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Suppose the following piece of C code:

  #define SOME_MACRO(m)  \
  void (*f)(m);          \
  unsigned int a;        \
  int *self;

and then a struct that does

typedef struct _Str {
   SOME_MACRO(whatever)
   char sthg[2];
} STR;

My question is: what is the purpose of this design choice? it's not that we're saving time in indirection, for instance. Is there anything more here than an attempt at modularizing the code of _STR?

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3 Answers 3

just from the code that you given ,i also can't make a explanation but it's seems some simple ,so that ,i think ,it's just a test macro by a new programmer because the meaning of "SOME_MACRO"=some macro test codes...

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1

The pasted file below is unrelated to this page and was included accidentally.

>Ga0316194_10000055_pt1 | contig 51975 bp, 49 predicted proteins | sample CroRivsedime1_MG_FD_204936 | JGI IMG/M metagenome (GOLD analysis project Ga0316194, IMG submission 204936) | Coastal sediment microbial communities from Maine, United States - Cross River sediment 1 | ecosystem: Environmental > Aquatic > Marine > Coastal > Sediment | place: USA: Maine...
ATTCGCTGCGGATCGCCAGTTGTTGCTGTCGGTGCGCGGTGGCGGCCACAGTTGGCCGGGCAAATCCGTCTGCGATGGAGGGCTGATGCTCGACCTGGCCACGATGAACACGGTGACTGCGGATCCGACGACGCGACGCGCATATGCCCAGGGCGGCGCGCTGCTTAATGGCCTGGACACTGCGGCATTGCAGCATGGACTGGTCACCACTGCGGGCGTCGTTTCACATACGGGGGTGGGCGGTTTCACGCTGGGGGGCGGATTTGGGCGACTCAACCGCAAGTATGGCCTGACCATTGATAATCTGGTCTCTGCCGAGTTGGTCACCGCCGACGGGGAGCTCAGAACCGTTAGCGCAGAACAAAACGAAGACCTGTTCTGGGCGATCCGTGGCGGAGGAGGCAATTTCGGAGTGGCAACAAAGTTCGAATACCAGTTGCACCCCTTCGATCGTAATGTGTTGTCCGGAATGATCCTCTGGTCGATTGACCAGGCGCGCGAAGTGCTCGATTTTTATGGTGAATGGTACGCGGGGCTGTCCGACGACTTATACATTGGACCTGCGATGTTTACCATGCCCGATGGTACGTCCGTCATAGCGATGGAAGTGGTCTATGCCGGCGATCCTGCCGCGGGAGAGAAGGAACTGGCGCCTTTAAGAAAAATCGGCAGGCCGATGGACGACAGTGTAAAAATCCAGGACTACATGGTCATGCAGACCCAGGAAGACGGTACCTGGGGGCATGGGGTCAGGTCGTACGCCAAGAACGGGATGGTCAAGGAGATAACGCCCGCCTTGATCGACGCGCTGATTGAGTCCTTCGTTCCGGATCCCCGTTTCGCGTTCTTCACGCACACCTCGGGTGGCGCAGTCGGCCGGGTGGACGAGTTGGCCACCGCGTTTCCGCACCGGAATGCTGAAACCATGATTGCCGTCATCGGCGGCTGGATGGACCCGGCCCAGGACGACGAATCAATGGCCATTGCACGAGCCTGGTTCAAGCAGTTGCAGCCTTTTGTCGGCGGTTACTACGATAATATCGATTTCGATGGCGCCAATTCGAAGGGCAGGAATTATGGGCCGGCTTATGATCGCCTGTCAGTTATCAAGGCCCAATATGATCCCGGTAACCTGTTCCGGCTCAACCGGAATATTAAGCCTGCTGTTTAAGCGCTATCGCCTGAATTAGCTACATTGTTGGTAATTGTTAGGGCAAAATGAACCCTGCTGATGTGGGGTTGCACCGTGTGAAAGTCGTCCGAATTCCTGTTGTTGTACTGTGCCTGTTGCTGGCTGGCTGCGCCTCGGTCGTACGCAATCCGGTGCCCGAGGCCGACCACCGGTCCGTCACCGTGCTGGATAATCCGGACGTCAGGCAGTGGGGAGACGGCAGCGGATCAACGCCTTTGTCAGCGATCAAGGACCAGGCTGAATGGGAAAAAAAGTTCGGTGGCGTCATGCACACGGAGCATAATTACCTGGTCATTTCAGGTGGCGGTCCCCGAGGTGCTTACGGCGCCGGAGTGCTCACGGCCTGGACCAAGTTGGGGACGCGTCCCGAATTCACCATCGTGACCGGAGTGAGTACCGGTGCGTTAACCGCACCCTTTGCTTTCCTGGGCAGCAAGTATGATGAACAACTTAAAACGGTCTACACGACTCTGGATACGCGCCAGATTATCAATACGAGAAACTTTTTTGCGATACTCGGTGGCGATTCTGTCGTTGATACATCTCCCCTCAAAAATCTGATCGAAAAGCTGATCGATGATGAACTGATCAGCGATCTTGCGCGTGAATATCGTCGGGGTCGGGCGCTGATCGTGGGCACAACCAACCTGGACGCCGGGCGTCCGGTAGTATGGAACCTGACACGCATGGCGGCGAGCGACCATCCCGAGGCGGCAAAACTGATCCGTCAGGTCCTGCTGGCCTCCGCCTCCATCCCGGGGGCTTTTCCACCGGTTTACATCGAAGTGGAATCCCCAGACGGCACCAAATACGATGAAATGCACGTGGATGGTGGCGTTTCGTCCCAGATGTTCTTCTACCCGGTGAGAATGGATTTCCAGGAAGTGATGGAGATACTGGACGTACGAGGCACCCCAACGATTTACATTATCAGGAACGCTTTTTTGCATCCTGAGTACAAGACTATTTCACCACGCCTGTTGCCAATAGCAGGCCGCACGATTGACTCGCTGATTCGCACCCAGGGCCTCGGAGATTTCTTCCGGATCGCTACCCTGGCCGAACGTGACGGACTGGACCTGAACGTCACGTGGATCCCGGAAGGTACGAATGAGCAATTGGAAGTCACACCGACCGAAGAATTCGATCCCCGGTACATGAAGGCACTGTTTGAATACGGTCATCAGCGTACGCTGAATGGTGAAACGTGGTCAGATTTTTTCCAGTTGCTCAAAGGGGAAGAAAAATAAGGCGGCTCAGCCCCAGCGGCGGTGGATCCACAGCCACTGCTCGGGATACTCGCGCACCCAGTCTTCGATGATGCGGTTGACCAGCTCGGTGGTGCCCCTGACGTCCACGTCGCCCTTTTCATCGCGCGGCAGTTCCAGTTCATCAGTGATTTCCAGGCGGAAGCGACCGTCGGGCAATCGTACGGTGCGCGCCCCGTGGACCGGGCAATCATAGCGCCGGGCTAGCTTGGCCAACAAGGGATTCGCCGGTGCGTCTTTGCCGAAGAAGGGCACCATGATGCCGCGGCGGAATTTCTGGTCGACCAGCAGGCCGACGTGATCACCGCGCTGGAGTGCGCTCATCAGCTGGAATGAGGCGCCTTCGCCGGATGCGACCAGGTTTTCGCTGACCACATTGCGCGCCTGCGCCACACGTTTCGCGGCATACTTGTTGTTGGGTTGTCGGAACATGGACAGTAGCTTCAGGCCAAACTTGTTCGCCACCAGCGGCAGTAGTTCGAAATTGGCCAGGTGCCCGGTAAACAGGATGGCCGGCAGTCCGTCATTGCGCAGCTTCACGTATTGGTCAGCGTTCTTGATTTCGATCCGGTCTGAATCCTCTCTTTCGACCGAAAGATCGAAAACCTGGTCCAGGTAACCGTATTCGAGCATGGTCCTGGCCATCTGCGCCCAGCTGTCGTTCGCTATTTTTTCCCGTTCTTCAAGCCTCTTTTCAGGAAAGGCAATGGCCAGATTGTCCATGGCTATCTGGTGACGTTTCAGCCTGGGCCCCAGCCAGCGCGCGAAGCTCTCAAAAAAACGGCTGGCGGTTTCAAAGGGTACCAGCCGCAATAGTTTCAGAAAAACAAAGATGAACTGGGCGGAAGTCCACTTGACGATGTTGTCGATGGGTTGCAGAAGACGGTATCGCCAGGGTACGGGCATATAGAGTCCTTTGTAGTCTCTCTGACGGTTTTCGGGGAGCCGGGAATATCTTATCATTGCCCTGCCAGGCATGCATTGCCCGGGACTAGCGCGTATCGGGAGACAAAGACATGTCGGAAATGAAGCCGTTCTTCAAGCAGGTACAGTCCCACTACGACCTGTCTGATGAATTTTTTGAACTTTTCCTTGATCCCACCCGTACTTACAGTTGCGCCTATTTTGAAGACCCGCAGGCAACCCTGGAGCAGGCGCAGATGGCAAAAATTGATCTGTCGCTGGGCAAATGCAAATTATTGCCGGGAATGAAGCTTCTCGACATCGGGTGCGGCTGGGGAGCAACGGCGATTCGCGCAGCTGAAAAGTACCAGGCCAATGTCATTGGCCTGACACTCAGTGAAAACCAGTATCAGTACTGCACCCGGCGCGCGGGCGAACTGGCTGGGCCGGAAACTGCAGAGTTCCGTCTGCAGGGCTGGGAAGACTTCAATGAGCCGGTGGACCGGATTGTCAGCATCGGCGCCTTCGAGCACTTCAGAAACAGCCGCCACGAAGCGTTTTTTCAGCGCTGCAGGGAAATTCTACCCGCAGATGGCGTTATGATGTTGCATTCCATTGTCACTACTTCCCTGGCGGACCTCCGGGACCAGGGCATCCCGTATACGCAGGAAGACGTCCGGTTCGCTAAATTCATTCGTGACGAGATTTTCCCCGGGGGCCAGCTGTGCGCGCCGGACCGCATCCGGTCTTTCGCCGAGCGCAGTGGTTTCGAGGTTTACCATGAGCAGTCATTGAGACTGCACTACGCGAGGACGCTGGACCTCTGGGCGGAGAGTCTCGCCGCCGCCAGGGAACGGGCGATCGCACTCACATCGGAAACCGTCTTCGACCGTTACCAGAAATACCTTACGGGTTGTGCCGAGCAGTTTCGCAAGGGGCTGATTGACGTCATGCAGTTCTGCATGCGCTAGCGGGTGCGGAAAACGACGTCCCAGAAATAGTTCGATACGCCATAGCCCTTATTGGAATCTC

I think you've missed the point; the OP has probably removed some details particular to their work, but is asking about the technique in general. –  Yuki Izumi May 27 '12 at 7:02

My project uses that pattern to ensure that certain methods/members are available in every project class (e.g. for marshalling). Again without more examples there's no way to confirm but that is my theory.

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Rob, are you talking about C? –  Dervin Thunk May 26 '12 at 16:37
    
In our case, C++, but the same idea could apply to C, depending on the macro... is it used in multiple structures? –  Rob I May 26 '12 at 16:39
    
Actually, given that it's C, this could be a kind of rudimentary polymorphism... see "self" for example. –  Rob I May 26 '12 at 17:04

SOME_MACRO(m) translates to a function pointer to a function returning nothing which takes in one argument of type m, and also a unsigned int and a pointer to int. I believe the design reasons behind something like this is highly case-specific and without having more elaborate example of the code I would believe this is used for modularizing the code as you mention.

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